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Publications (1)0 Total impact

  • C.A. Lincoln · P.M. McBride · G.R. Turbett · C.D. Garbin · E.J. MacDonald
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    ABSTRACT: One of the primary aims of forensic examination in sexual offences is to detect and recover biological material that will link the offender with the complainant. One potentially valuable method by which trace biological evidence may be identified in other forensic settings is via the use of an Alternate Light Source (ALS). The aim of this study was to determine whether or not there was any potential benefit in using an ALS as an adjunct in sexual assault examinations to aid the detection of forensically relevant areas on the body which are not identifiable on visual inspection for sampling. We present two case reports, which illustrate the potential value of using an ALS in clinical forensic medical practice as an adjunct in sexual assault examinations to detect potentially forensically useful areas of skin to sample for semen. Prior to introducing the ALS into our clinical forensic medical practice, we undertook a number of simple laboratory studies to determine a protocol for its use. Semen is known to fluoresce using an ALS at a wavelength of 450 nm. Although we did not conduct a rigorous scientific evaluation of the technique, we evaluated the use of an ALS to detect semen on a range of inanimate surfaces as well as human skin. On all surfaces, visibility of fluorescence was increased by reduced distance of light source from the surface and increased concentration of semen on the surface, but was not noticeably affected by the angle at which the light source was held in relation to the surface.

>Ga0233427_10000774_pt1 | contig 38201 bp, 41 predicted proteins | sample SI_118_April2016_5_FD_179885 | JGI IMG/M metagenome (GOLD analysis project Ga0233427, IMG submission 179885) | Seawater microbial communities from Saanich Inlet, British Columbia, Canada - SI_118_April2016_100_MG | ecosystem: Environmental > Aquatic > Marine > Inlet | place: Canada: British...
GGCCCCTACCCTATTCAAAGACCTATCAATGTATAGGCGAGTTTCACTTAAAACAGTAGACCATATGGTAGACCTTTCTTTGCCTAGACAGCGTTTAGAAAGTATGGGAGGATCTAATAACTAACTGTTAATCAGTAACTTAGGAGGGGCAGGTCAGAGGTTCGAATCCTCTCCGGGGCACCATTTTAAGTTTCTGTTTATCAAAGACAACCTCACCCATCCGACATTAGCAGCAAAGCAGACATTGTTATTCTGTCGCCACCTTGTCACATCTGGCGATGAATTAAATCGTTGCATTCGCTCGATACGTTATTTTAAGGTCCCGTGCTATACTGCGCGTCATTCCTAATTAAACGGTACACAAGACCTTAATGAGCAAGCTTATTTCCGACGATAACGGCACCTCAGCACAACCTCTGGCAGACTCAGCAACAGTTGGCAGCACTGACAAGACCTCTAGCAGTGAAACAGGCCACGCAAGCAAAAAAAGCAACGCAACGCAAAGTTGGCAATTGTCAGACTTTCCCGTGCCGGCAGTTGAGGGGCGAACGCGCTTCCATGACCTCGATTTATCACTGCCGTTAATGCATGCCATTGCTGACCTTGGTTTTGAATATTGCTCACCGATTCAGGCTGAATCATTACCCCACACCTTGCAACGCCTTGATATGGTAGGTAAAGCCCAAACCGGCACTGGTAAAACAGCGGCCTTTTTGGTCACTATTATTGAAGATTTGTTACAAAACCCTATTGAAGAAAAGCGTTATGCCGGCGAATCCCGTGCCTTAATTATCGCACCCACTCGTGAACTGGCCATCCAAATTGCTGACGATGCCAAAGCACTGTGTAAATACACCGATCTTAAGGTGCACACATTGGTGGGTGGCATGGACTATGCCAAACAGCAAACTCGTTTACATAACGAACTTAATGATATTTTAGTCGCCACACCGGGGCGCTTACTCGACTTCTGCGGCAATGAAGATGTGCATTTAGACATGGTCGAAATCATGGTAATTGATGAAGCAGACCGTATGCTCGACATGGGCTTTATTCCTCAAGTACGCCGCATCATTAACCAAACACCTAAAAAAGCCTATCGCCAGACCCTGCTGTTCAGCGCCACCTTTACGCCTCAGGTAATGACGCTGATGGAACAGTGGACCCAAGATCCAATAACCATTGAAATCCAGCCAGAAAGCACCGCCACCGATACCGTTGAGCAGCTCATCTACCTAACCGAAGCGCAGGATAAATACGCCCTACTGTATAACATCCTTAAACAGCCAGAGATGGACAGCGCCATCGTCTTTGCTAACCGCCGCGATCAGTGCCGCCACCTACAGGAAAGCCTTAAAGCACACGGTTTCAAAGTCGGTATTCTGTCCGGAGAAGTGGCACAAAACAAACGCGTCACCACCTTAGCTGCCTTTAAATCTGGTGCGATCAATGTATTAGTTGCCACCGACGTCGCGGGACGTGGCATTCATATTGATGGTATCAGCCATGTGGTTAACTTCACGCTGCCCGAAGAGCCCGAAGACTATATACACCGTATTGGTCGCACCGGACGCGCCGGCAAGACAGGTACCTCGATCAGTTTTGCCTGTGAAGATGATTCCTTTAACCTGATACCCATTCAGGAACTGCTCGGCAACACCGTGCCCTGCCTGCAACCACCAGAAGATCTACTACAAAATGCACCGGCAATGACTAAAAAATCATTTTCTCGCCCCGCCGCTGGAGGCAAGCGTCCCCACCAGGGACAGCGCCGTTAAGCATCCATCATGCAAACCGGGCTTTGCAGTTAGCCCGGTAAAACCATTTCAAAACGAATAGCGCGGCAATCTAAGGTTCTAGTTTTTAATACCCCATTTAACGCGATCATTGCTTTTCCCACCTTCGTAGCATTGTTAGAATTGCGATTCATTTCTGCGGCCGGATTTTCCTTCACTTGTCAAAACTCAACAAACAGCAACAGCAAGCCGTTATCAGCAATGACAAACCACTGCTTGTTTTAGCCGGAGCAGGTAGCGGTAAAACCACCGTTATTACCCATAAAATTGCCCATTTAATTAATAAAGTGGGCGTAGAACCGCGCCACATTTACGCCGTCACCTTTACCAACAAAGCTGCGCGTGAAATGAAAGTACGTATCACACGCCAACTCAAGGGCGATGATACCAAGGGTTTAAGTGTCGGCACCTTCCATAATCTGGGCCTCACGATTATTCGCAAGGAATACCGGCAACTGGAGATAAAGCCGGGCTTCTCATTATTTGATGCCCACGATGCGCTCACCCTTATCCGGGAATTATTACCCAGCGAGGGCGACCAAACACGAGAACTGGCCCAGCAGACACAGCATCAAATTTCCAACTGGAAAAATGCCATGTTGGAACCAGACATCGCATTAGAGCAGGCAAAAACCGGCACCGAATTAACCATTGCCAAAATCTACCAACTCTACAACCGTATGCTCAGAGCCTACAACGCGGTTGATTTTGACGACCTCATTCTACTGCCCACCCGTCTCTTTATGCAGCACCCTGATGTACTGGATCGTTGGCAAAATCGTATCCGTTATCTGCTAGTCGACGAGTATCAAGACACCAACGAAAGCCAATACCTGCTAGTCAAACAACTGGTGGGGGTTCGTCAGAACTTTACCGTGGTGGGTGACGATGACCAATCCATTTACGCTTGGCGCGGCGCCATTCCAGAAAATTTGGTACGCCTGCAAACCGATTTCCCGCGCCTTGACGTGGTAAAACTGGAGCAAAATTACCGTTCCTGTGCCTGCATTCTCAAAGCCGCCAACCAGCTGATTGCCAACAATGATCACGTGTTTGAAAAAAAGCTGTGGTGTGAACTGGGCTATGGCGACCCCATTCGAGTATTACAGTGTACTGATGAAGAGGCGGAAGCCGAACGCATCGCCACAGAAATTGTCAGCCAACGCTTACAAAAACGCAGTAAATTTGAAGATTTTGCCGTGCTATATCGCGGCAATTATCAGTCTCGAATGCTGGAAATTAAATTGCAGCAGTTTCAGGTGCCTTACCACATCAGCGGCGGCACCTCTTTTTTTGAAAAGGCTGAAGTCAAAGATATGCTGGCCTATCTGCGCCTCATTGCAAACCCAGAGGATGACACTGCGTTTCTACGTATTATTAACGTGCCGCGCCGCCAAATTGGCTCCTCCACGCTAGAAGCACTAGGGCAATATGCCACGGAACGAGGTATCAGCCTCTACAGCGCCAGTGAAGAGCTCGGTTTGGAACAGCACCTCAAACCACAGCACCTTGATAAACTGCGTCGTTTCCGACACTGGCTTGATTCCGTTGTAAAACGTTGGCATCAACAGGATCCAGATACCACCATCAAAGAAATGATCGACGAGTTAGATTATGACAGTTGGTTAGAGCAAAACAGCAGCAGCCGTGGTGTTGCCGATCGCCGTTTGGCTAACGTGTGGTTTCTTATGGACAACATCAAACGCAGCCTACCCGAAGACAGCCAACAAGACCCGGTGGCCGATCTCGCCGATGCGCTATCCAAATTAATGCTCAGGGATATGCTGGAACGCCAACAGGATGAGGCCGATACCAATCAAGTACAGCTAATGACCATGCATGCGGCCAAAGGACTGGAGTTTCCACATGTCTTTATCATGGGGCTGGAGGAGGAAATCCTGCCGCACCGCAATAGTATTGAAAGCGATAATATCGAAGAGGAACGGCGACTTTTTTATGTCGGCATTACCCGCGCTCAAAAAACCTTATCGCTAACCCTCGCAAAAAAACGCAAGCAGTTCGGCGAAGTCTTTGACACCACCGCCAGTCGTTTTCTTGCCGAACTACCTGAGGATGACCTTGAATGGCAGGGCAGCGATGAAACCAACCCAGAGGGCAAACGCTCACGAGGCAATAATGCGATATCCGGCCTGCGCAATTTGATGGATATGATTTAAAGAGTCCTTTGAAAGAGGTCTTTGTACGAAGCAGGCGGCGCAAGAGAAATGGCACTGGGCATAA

No preview · Article · Jun 2006 · Journal of Clinical Forensic Medicine